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Online Quran Academy - Islamic Mentors

The Greeting in Islam: Significance and Etiquette


Greetings in Islam

The beautiful act of Greetings holds cultural and religious importance in Islam. It reflects the values of respect, peace, and brotherhood central to the faith. A greeting in Islam is more than just polite; it serves as a means to promote peace, strengthen community ties, and receive rewards from Allah (SWT). Muslims are advised to warmly greet everyone, whether family, friends, or strangers, highlighting the importance of kindness and social connections in everyday life.

Different forms of greetings in Islam, such as “As-Salamu Alaikum” (Peace be upon you), further emphasize these principles and create a sense of unity and compassion within the community.

The tradition of Islamic greetings can be traced back to the early Muslim community in Medina. The Prophet Muhammad (SAW) taught his followers to greet each other peacefully. This served as a courtesy and a powerful tool to develop unity and trust among Muslims. It was part of a more significant effort to establish a balanced and supportive community, considering core Islamic values of kindness and brotherhood.

The Traditional Greeting in Islam

Salam is more than just a way of saying hello. The word Salam means peace. It is a prayer for peace for the person being greeted. These are often the first words learned by new speakers of Arabic and are used universally in Muslim communities despite the local language.

The greeting of Islam in Arabic is:

As-salsamu alaykum
“Peace be upon you.”

In Arabic, full greeting in Islam is:

As-Salamu Alaikum Rahmatullahi Wa Barakatuh.
“Peace, mercy, and blessings of Allah be upon you.”

Full greetings in Islam have thirty good deeds reward. Which will be clear by the below hadith:

Hazrat Imran bin Husain (RA) reported:

A man came to the Prophet (SAW) and said: “As-Salamu’ Alaikum (May peace be upon you). The Messenger of Allah (SAW) responded to his greeting, and the man sat down. The Prophet (SAW) said,

Ten (meaning the man had earned the merit of ten good deeds).”

Another one came and said: “As-Salamu’ Alaikum wa Rahmatullah (May peace be upon you and the Mercy of Allah).” The Messenger of Allah (SAW) responded to his greeting, and the man sat down. The Messenger of Allah (SAW) said, “Twenty.” A third one came and said: “As-Salamu’ Alaikum wa Rahmatullahi wa Barakatuhu (May peace be upon you and the Mercy of Allah and His Blessings).” The Messenger of Allah (SAW) responded to his greeting, and the man sat down. The Messenger of Allah (SAW) said, “Thirty.”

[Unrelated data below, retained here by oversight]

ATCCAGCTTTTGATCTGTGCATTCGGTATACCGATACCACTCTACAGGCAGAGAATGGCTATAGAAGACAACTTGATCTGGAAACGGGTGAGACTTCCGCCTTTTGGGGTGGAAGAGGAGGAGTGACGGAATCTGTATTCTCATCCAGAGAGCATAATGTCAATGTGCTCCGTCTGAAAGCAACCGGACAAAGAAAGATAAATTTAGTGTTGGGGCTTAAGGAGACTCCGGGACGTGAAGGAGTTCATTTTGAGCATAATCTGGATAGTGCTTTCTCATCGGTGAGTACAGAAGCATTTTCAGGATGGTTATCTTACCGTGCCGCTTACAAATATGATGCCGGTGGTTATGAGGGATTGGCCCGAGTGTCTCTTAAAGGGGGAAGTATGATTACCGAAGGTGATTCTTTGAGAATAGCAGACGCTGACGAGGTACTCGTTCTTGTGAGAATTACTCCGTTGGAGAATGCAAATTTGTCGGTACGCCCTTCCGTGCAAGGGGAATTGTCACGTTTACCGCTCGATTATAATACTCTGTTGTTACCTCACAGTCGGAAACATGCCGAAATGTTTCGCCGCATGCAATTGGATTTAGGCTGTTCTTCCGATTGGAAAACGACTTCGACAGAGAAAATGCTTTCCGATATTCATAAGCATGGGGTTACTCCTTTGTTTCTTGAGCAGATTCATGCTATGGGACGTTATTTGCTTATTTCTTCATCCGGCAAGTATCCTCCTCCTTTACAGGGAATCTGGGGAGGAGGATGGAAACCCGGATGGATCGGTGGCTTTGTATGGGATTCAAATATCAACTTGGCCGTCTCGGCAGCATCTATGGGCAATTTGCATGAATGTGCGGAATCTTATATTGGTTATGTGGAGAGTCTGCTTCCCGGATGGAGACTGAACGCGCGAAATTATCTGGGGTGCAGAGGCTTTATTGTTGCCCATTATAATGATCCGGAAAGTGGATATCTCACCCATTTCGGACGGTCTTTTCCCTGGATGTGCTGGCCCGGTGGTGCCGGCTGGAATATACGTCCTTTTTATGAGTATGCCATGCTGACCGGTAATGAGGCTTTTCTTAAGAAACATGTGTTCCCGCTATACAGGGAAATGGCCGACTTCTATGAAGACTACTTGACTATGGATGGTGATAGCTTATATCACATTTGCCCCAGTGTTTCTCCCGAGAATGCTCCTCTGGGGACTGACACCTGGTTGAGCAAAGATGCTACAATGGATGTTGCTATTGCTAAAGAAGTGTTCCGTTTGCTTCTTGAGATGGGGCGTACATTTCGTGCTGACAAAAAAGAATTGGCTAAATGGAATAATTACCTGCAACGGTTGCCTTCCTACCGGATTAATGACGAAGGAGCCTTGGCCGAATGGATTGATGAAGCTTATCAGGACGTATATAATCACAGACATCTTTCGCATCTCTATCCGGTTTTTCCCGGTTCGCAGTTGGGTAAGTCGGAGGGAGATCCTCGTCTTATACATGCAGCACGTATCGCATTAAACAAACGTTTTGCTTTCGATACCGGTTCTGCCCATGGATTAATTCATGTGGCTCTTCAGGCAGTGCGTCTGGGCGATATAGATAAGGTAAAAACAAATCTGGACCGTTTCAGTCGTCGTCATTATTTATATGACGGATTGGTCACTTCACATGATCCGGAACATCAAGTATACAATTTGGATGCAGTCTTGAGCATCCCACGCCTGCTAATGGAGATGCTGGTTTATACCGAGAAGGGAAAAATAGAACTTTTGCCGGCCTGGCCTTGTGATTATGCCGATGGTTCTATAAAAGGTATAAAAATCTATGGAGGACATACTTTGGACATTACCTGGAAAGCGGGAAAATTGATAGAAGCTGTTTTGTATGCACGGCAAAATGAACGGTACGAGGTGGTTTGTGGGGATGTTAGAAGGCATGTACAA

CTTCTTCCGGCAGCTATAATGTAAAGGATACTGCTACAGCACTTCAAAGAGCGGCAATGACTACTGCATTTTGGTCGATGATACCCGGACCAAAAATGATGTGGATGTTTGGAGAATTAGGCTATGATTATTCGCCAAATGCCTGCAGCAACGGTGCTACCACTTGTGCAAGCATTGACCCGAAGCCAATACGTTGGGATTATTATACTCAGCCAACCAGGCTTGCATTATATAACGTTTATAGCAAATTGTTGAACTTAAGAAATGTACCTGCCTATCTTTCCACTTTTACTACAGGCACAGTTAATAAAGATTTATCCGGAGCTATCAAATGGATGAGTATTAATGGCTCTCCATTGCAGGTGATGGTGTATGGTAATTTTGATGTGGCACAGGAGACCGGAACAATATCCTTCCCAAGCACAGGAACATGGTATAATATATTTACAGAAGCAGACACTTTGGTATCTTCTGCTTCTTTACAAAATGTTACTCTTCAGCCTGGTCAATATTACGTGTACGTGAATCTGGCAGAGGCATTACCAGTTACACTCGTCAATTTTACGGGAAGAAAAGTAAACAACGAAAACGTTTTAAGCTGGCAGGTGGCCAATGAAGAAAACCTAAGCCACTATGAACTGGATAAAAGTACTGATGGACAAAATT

[Riyad as-Salihin 850]

The greetings are used in everyday dealings among Muslims, creating a feeling of togetherness, respect, and shared affection in Islam. It’s a typical exchange during communal prayers, gatherings, and Islamic occasions, strengthening the ties of brotherhood and sisterhood among each other.

Islamic Texts on Greeting

Islamic texts provide detailed guidance on various aspects of social conduct, including greetings, which are essential in Muslim culture. In Surah An-Nisa, Allah (SWT) instructs us to greet each other with etiquette.

Surah An-Nisa verse 86 about answer the greetings in good manners.
“And when you are greeted, respond with a better greeting or at least similarly. Surely Allah is a ˹vigilant˺ Reckoner of all things.” [Surah An-Nisa verse 86]

This verse highlights the importance of responding positively and respectfully to greetings. It encourages us to return greetings with equal or more wonderful warmth, promoting a sense of goodwill and community.

The tradition of greeting in Islam is deeply rooted in the teachings of the Prophet Muhammad, as proven by various hadiths.

It was narrated from Hazrat Abu Sa’eed Al-Khudri (RA) that:

The Messenger of Allah (SAW) said: “The key to prayer is purification; its opening is to say Allahu Akbar and its closing is to say As-salamu’ alaikum.”

[Sunan Ibn Majah 276]

This hadith highlights the significance of the greeting “As-salamu’ alaikum” in the context of Islamic prayer.

Hazrat Abu Hurairah (RA) reported that:

Messenger of Allah (SAW) said, “By Him in Whose Hand my soul is! You will not enter Jannah until you believe, and you shall not believe until you love one another. May I inform you of something? If you do, you love each other? Promote greeting amongst you (by saying As-salamu ‘Alaikum to one another)”.

[Riyad as-Salihin 378]

In this hadith, Prophet Muhammad (SAW) highlights the importance of greeting each other with “As-salamu’ alaikum” to promote love and unity among Muslims.

Hazrat Abdullah bin’ Amr bin Al-‘as (RA) reported that:

A man asked the Messenger of Allah (SAW): “Which act in Islam is the best?” He (SAW) replied, “To give food and to greet everyone, whether you know or you do not.